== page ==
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A Tale of Tropes

Tuesday, April 23rd, 2019 | Posted by S.M. Carrière

Merlin poster

All the goofy best somehow heartfelt drama one could ever ask for

Good afternoon, Readers!

I’m ill today (currently accepting all the pity), and blogging from the couch, where I’m sitting with a hot cup of tea and binging Netflix. In fact, I’m binging an old show that is the equivalent of comfort food.

Look, this show is absolutely the goofiest thing you’ll ever watch. It’s also genuinely funny, dramatic, tear-jerking, and eye-rolling. In short, it’s that peculiar mix of drama and whimsy that the BBC excels at producing. It’s very much part of the British sensibility, I think, this mix of whimsy and drama… and terrible CGI. There’s just something about that mix, and the peculiarly Britishnes of the whole thing that is somehow a killing combination.

Since I’m watching it anyway, I figured I chat about the show, and how it both adheres to and breaks some of my favourite fantasy tropes.

The Farm Boy Hero

Ordinarily in the Arthurian myth, not least of all the one most of us are familiar with (I won’t go into the historical basis for King Arthur, nor the earlier Welsh origins of the Arthurian mythic cycle) centres on Arthur; the young boy who did not know he was the rightful king of Britain.  You know, the whole sword in the stone thing. It’s one of the dullest tropes in fantasy, largely thanks to its overuse, of the young peasant child who is actually of noble blood, who rises to save the world (or at least his little part of it).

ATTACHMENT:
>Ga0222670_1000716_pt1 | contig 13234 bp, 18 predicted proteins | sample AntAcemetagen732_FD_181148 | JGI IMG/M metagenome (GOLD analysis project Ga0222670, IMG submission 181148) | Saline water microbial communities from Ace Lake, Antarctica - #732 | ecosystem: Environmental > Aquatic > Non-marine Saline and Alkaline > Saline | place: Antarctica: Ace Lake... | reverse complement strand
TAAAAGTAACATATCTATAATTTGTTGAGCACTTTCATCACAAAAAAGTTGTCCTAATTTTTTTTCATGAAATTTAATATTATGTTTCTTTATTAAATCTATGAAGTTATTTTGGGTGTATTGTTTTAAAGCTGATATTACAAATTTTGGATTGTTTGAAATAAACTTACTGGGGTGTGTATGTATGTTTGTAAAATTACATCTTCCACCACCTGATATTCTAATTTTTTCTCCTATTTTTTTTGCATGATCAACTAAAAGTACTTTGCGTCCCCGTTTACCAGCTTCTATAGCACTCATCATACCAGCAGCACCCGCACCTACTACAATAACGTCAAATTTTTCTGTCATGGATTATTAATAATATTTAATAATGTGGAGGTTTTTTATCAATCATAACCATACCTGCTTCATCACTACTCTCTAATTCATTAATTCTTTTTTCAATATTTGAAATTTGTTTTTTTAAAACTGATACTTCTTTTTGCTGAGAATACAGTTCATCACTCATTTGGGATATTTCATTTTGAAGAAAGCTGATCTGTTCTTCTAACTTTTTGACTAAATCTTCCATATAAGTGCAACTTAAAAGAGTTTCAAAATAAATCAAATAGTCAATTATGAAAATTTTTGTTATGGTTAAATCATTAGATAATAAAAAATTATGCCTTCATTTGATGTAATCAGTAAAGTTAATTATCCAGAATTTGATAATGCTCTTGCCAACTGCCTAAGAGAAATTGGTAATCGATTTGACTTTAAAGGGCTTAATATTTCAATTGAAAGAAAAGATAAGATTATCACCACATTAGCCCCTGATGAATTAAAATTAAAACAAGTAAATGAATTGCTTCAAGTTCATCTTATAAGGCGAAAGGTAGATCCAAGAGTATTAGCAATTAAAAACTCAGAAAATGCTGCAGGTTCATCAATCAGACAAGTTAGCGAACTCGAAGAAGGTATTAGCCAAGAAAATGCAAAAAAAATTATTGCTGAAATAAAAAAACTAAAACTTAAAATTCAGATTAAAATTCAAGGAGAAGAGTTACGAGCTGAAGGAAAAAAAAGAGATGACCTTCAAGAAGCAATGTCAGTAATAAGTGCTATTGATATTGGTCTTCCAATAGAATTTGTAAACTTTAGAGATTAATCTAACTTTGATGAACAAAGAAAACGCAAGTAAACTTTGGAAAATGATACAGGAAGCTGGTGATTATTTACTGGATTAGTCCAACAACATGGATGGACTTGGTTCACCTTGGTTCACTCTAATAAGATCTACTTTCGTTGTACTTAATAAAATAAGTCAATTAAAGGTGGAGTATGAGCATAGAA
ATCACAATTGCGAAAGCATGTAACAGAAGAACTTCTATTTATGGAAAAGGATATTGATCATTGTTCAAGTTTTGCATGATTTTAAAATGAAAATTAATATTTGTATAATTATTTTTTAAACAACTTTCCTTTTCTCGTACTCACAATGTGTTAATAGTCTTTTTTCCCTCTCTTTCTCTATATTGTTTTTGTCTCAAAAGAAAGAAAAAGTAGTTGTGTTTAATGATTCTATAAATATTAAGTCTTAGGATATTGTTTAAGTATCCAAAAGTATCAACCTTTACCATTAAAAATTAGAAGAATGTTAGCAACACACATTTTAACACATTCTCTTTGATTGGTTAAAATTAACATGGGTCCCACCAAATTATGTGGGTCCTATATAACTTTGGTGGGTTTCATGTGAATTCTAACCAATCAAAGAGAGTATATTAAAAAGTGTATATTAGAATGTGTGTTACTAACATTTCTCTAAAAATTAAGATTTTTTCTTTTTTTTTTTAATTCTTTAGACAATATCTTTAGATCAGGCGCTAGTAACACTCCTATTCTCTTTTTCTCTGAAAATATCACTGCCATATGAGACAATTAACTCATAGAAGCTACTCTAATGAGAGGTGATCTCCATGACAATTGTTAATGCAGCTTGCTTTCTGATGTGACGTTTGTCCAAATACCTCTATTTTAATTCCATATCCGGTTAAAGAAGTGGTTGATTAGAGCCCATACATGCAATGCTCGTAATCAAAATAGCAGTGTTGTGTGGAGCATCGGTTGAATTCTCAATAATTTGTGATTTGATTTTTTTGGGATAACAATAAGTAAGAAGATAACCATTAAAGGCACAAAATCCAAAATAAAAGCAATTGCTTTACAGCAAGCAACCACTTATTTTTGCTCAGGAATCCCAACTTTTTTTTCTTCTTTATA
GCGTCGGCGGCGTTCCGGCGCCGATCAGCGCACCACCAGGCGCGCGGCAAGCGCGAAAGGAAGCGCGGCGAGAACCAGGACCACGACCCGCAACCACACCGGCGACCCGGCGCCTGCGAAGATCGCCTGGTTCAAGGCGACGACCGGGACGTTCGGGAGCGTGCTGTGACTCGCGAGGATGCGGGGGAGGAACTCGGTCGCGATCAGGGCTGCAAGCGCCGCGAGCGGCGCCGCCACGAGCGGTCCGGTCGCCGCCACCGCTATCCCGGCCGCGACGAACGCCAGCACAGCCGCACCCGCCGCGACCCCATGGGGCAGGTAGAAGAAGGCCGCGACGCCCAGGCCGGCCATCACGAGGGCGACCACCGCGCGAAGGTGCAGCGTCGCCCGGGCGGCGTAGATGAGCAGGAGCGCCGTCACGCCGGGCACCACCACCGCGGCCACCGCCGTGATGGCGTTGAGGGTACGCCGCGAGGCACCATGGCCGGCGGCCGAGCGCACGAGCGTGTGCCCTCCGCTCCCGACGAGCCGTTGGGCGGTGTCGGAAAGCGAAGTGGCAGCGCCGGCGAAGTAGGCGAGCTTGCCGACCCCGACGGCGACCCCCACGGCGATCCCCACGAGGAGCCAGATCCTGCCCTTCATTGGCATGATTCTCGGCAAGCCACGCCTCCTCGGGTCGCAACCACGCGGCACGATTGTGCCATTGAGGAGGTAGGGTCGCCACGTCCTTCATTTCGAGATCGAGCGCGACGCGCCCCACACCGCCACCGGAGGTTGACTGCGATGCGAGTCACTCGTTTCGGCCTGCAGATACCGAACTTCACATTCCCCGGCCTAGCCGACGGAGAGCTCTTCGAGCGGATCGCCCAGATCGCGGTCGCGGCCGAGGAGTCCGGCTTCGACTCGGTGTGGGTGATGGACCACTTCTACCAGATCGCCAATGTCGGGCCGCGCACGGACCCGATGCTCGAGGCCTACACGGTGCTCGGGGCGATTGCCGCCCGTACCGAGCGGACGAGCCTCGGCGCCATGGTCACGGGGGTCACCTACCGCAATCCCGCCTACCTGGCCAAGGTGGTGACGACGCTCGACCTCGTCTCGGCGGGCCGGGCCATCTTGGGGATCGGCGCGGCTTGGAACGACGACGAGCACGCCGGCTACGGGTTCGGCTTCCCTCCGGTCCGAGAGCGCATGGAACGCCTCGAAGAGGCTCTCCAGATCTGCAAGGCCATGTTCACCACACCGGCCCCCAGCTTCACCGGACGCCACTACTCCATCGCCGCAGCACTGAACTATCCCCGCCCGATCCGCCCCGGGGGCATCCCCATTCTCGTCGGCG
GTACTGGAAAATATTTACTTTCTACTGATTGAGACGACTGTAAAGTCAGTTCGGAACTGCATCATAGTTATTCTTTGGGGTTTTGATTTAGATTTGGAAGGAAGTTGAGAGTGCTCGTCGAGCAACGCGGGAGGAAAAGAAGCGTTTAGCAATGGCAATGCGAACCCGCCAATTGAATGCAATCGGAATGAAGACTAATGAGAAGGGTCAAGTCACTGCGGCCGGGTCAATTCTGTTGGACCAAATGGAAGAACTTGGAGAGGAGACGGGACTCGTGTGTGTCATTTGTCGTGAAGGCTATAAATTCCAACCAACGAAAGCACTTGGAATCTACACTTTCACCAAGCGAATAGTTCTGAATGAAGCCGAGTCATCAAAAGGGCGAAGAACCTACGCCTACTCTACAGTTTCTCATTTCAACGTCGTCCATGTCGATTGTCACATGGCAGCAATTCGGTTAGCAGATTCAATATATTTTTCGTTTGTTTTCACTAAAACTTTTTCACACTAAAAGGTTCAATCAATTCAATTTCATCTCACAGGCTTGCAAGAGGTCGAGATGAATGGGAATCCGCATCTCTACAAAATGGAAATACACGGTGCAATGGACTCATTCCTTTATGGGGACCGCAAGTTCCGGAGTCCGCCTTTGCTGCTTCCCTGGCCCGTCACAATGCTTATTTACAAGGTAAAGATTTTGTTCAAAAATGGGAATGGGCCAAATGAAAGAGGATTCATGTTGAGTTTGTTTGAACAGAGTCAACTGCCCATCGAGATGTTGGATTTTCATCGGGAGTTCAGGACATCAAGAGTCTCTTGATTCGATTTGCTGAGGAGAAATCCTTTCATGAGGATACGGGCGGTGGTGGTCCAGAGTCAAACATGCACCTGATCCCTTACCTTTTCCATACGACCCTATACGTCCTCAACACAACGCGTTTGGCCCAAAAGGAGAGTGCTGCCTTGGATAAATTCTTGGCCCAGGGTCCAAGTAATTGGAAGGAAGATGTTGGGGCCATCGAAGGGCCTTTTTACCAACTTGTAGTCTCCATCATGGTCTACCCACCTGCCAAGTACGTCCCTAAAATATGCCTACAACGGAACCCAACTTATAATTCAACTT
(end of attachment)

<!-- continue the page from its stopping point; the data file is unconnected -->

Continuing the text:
This show both adheres to and breaks this trope. In it, Prince Arthur begins his life as a prince, not some peasant ignorant of his true position. In fact, Prince Arthur begins life as an absolute, in the writer’s words, pratt. He is what most of us might imagine a bratty, pretty-boy private school kid might be. Still, Arthur grows to become a hero figure; his bratty self mellowing into a strong, dutiful, kind (emphasis on kind, here) young man.

Arthur

Arthur. I’m not normally one for blondes,
but put one in amor and give him a sword
and…well… it’s just my aesthetic.
Don’t judge me.

The farm hand who rises to the occasion, in this instance, is Merlin himself. Unlike Arthur who lives with his biological father, King Uther, Merlin does not know who his father is. Raised by his mother is a small town a little beyond the borders of the kingdom on Camelot, his magical prowess puts him into trouble. He is sent by his mother to Gaius, the king’s physician at Camelot for guidance and care, where he happens to acquire the job of Arthur’s servant. With help from Gaius, and the last of the dragons, Merlin grows to be the wizard who aids the young Prince Arthur; the hero hiding in the shadows, getting none of the credit, but nevertheless a hero.

The hero behind the hero.

Merlin. The hero behind the hero.

The Bromance

Oh lordy, does the internet ever love this trope. The show revels in it. Arthur and Merlin’s relationship is much like a fantasy take on Jane Austin’s Pride and Prejudice. The pair start of hating each other in the typical, ‘rich boy is a tit’ kind of thing that was the problem with Mr. D’Arcy. Turns out that the prince is less of a tit than first surmised, and the pair grow quite close. Not Mr. D’arcy and Lizzy close, but it may as well be, let’s be honest. I’m fairly certain the writers knew full well what they were doing writing this particular relationship.